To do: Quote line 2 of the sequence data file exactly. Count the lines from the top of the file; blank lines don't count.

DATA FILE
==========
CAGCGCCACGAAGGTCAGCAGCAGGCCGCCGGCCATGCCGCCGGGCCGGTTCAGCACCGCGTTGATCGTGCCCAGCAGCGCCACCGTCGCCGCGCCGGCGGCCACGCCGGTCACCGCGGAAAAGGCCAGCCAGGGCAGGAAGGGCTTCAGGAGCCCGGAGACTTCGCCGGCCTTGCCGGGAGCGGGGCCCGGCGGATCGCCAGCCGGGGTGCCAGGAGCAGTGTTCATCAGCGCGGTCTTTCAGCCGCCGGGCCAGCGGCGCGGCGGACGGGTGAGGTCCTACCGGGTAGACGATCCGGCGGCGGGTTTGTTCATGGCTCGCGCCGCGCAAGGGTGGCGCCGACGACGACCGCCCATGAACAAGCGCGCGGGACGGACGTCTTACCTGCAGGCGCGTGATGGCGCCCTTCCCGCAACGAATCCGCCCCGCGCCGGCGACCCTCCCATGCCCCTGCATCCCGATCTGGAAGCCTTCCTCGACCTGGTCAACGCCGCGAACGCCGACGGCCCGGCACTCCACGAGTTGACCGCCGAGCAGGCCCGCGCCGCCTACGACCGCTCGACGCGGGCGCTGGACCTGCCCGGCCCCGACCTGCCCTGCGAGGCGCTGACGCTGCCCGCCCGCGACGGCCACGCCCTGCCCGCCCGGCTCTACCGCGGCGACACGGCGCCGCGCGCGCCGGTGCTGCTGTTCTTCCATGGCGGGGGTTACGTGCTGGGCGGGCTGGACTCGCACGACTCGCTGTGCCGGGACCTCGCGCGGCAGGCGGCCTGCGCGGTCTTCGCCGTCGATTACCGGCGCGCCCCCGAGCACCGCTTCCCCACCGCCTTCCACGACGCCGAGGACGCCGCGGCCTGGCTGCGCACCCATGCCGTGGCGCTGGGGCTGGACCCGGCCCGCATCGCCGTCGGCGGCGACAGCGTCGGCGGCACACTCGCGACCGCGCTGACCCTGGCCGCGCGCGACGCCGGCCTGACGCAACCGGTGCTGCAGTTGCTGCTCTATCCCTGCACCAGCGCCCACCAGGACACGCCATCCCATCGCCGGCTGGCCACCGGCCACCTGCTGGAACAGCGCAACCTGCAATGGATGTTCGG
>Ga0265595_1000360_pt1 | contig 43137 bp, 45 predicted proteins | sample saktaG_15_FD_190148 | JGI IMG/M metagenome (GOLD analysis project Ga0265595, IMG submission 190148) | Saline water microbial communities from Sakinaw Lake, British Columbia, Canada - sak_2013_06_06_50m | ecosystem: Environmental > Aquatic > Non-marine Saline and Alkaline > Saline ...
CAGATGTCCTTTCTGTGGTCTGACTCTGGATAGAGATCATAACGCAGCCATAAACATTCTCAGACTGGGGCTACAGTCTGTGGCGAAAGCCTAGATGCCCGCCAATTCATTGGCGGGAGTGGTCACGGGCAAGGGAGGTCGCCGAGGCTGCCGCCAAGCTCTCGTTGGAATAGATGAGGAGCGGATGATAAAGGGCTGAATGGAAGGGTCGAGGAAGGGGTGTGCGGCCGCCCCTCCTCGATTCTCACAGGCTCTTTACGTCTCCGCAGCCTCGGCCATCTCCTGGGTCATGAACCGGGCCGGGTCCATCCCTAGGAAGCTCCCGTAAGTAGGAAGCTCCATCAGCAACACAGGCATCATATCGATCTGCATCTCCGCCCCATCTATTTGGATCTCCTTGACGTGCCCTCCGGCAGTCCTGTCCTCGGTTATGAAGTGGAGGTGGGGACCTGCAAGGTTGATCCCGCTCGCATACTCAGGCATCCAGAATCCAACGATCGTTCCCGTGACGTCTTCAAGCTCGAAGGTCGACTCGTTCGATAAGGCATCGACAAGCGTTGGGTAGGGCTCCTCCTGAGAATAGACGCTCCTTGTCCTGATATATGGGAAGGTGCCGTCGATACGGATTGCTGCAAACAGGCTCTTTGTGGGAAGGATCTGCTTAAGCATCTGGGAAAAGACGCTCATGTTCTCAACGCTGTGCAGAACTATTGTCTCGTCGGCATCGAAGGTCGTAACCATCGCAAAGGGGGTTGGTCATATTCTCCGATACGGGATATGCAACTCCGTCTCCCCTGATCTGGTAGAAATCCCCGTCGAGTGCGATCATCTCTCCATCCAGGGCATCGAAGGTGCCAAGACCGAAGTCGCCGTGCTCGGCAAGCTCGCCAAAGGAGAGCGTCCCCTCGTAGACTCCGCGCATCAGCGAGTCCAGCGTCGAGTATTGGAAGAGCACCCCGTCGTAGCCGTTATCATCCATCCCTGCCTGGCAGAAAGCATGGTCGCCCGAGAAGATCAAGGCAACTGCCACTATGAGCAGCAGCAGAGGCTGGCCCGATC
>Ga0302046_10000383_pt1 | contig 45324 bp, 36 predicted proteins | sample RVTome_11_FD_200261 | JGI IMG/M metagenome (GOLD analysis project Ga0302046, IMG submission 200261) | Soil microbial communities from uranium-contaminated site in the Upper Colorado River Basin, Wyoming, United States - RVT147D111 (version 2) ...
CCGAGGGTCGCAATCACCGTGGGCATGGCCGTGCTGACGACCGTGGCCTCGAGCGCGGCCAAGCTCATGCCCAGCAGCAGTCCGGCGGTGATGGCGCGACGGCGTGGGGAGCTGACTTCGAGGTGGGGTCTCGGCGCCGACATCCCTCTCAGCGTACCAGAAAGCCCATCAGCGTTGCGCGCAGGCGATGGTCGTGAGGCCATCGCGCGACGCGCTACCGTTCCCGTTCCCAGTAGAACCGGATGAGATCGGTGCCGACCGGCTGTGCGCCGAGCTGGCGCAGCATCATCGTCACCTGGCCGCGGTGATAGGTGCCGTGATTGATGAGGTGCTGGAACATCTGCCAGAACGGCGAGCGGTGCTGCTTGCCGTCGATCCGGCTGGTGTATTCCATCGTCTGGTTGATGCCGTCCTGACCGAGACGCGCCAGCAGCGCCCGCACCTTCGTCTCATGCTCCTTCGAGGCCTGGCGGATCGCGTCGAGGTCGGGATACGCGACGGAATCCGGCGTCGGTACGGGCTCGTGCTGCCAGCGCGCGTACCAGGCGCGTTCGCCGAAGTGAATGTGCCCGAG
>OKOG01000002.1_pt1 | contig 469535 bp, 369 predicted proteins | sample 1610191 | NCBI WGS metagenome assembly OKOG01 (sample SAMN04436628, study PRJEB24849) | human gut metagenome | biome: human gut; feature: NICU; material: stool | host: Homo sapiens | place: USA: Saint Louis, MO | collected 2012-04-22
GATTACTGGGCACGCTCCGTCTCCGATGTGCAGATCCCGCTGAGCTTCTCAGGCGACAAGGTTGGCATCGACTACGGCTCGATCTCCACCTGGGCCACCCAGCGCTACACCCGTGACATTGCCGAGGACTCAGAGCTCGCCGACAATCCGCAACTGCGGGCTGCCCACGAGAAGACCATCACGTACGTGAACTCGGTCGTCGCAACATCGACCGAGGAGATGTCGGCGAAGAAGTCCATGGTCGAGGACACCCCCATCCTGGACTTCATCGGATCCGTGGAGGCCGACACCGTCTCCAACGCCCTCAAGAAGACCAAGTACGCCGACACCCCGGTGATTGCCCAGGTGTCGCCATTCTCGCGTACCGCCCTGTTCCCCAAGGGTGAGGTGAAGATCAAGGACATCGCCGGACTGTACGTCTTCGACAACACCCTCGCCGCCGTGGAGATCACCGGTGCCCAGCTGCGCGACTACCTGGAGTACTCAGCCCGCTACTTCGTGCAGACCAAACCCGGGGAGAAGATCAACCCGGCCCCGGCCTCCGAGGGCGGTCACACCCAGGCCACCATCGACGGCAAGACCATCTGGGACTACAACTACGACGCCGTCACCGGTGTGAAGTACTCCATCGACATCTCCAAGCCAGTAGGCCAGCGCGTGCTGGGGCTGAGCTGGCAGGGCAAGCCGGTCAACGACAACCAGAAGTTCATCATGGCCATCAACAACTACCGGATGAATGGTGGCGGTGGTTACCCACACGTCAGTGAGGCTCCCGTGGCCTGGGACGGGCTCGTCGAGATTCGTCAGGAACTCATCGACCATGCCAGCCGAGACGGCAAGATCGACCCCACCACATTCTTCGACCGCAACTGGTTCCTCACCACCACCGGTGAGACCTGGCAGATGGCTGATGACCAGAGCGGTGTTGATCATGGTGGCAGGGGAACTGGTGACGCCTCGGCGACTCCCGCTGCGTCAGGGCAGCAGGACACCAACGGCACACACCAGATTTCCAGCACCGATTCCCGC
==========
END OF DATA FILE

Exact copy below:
>Ga0265595_1000360_pt1 | contig 43137 bp, 45 predicted proteins | sample saktaG_15_FD_190148 | JGI IMG/M metagenome (GOLD analysis project Ga0265595, IMG submission 190148) | Saline water microbial communities from Sakinaw Lake, British Columbia, Canada - sak_2013_06_06_50m | ecosystem: Environmental > Aquatic > Non-marine Saline and Alkaline > Saline ...